Electricity system performance ‘exceeding expectations’ in South Africa – Electricity Minister

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  • The health of South Africa’s electricity system is continuing to show improvement despite the continued implementation of load shedding.
  • This according to Minister in the Presidency for Electricity, Dr Kgosientsho Ramokgopa, who was the media on the implementation of the Energy Action Plan on Tuesday.

“We have really turned the corner and I’m not suggesting that we have ended load shedding. I’m simply saying that we can see that there’s light at the end of the tunnel and this is not an oncoming train but it’s a system who’s health continues to improve and improve at levels that even exceeded our projections and expectations.

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“With the average unplanned capacity loss factor [generating unit breakdowns], we were sitting at about 14 100MW and then it went to 13 000MW the past week but what is important is that it’s only on the 16th of January where were above 15 000MW…now today, we are at 12 700MW. That shows an area…that the team has invested in and we are beginning to see those returns,” he said.

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The minister revealed that over the past two weeks, available capacity has “consistently” exceeded peak demand.

However, there are reasons that load shedding continues to be implemented.

The first of those is that at least 3000MW of available capacity is drawn from open cycle gas turbines “which are burning on diesel so we have reduced our consumption of diesel…so essentially it’s the true health of the system”.

“The second one is that…planned maintenance still is significantly high. We are hitting about 8000 to 9000MW of planned maintenance.

“Even with that scale of planned maintenance we still have a situation where we are able to keep load shedding at the levels of the worst, Stage 3 [or]oscillating between no load shedding to Stage 3 at the worst moment,” he said.

The Minister emphasised that work continues to be done in the area of partial load losses – that is, when generating units do not produce the full capacity they were intended to.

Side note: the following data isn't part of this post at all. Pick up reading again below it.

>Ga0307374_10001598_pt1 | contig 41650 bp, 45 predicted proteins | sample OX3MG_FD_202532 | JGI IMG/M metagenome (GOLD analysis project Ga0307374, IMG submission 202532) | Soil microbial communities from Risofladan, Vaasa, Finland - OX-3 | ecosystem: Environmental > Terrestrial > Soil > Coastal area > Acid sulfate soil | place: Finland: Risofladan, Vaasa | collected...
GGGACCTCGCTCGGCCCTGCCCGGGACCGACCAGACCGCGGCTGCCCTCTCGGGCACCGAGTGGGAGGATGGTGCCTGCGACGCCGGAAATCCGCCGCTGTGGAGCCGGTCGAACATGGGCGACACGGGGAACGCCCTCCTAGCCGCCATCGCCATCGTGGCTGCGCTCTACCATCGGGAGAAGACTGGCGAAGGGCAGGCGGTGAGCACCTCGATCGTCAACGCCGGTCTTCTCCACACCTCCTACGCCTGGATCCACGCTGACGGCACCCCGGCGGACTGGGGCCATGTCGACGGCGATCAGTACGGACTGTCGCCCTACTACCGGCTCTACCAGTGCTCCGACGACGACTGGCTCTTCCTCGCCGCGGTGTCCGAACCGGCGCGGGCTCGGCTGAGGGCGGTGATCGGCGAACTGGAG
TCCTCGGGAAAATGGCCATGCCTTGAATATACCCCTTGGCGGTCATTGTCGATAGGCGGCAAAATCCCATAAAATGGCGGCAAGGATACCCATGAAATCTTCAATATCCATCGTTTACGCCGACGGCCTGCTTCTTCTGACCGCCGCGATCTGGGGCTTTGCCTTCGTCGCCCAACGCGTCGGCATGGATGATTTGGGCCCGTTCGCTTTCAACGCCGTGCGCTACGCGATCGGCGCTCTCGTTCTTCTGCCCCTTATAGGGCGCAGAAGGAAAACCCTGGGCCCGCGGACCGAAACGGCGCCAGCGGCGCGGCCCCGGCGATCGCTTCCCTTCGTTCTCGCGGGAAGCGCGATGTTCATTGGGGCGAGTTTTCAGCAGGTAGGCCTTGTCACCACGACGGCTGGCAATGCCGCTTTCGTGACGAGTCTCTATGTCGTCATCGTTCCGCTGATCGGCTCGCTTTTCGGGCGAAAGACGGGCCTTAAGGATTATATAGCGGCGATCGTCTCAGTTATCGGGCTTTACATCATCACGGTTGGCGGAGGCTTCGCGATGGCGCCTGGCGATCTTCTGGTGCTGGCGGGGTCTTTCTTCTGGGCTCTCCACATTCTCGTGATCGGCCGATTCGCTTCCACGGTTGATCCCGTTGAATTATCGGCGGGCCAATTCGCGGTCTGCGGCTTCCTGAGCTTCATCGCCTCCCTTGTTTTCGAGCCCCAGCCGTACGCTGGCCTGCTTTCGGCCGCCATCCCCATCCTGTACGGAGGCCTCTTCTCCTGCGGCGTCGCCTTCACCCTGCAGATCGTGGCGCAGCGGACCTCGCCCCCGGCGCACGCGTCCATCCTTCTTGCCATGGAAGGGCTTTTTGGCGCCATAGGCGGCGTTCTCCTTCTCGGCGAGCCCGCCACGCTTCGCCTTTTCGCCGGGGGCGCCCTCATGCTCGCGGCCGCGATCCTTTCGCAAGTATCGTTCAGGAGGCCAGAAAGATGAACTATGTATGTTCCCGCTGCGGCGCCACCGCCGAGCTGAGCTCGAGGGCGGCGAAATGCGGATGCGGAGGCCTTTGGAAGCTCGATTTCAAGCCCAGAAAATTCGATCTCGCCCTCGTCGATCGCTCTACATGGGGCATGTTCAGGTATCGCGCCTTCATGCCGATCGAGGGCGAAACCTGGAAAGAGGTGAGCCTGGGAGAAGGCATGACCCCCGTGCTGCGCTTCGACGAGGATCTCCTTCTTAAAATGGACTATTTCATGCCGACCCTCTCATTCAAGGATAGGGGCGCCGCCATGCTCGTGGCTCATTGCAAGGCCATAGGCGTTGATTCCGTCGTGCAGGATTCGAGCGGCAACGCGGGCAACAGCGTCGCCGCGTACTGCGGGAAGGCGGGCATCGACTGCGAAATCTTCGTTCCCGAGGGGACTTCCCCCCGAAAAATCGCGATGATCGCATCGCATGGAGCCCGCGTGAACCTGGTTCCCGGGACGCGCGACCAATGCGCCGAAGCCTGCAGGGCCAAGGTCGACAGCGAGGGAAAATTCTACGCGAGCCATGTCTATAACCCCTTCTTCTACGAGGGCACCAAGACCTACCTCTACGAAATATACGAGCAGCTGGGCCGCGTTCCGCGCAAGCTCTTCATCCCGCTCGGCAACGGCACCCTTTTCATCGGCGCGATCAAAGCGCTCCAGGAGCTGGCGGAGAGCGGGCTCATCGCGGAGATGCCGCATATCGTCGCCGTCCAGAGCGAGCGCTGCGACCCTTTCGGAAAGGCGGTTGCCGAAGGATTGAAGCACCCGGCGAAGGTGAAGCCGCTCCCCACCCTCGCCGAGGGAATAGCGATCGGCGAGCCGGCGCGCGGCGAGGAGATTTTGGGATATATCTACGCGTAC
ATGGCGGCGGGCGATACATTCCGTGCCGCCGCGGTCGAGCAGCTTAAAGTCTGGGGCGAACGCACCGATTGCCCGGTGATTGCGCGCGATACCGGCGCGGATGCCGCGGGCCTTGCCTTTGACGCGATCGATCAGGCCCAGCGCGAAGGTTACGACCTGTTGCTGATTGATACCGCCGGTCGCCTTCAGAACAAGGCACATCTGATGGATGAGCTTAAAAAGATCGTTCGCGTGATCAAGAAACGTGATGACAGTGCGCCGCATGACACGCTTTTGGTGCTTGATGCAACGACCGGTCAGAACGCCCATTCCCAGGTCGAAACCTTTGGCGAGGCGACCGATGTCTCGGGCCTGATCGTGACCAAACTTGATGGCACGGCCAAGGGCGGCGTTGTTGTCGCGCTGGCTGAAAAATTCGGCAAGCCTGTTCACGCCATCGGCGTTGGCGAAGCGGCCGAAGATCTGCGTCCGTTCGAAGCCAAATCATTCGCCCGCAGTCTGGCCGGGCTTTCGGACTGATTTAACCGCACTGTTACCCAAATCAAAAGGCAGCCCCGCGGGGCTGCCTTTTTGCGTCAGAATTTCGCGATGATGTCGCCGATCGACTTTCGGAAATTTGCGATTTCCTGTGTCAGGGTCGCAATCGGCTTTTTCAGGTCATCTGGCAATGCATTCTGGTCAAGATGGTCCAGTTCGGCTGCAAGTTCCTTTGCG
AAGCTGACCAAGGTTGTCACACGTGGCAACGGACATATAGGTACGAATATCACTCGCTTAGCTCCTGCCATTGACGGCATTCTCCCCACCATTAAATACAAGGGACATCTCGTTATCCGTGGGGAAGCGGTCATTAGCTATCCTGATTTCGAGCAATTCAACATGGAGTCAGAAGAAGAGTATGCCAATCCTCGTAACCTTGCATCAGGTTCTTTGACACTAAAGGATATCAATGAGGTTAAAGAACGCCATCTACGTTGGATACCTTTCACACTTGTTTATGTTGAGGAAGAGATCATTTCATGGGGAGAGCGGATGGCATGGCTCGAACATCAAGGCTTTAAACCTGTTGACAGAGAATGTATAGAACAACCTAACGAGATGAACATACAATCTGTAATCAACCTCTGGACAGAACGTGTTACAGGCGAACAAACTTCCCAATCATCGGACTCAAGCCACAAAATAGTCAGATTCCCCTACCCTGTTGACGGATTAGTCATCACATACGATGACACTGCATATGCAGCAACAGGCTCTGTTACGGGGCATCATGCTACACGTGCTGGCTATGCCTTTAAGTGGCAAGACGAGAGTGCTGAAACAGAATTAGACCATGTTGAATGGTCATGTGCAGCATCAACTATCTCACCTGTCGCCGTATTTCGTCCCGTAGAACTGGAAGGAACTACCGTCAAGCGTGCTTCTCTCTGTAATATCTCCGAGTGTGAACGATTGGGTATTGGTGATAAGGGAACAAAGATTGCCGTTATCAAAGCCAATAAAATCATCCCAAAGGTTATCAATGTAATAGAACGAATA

“The area that is receiving attention is the partial load losses of 6700MW. It is our collective view…that we can do much better here. Of course some of it is a function of us exceeding our license parameters, those are areas that require attention.

“So…the net message that I am conveying is that the system continues to improve. It has exceeded our expectation if the unit measure of the expectation is the unplanned capacity loss factor of 14 500MW…we are way below that by about 1000MW despite the fact that planned maintenance is sitting at 8337MW,” Ramokgopa said.


Eskom week-on-week energy availability factor EAF for 2023. Data source: Eskom. Image credit: Chris Yelland. Chris is an energy analyst, consultant, electrical engineer, public speaker, writer and MD at EE Business Intelligence (Pty) Ltd. Follow Chris on X – @chrisyelland

Respected energy analyst, Chris Yelland reports that Eskom’s energy availability factor (EAF) for week 52, 2023, dropped back down to 50.00%, only slightly higher than the EAF for week 1, 2023, of 49.10%. The EAF for the full 2023 calendar year has dropped to 54.71%, compared to 58.11% for the full 2022 calendar year.

Eskom week-on-week energy availability factor (EAF) for Week 1 and Week 2 of 2024 at 48.97% and 51.78% respectively, only marginally different from the extremely low EAF values of 49.19% and 50.79% for Week 1 and Week 2 of 2023.

Eskom week-on-week energy availability factor EAF for 2024. Data source: Eskom. Image credit: Chris Yelland. Chris is an energy analyst, consultant, electrical engineer, public speaker, writer and MD at EE Business Intelligence (Pty) Ltd. Follow Chris on X – @chrisyelland

Eskom latest loadshedding status update posted on X

Author: Bryan Groenendaal


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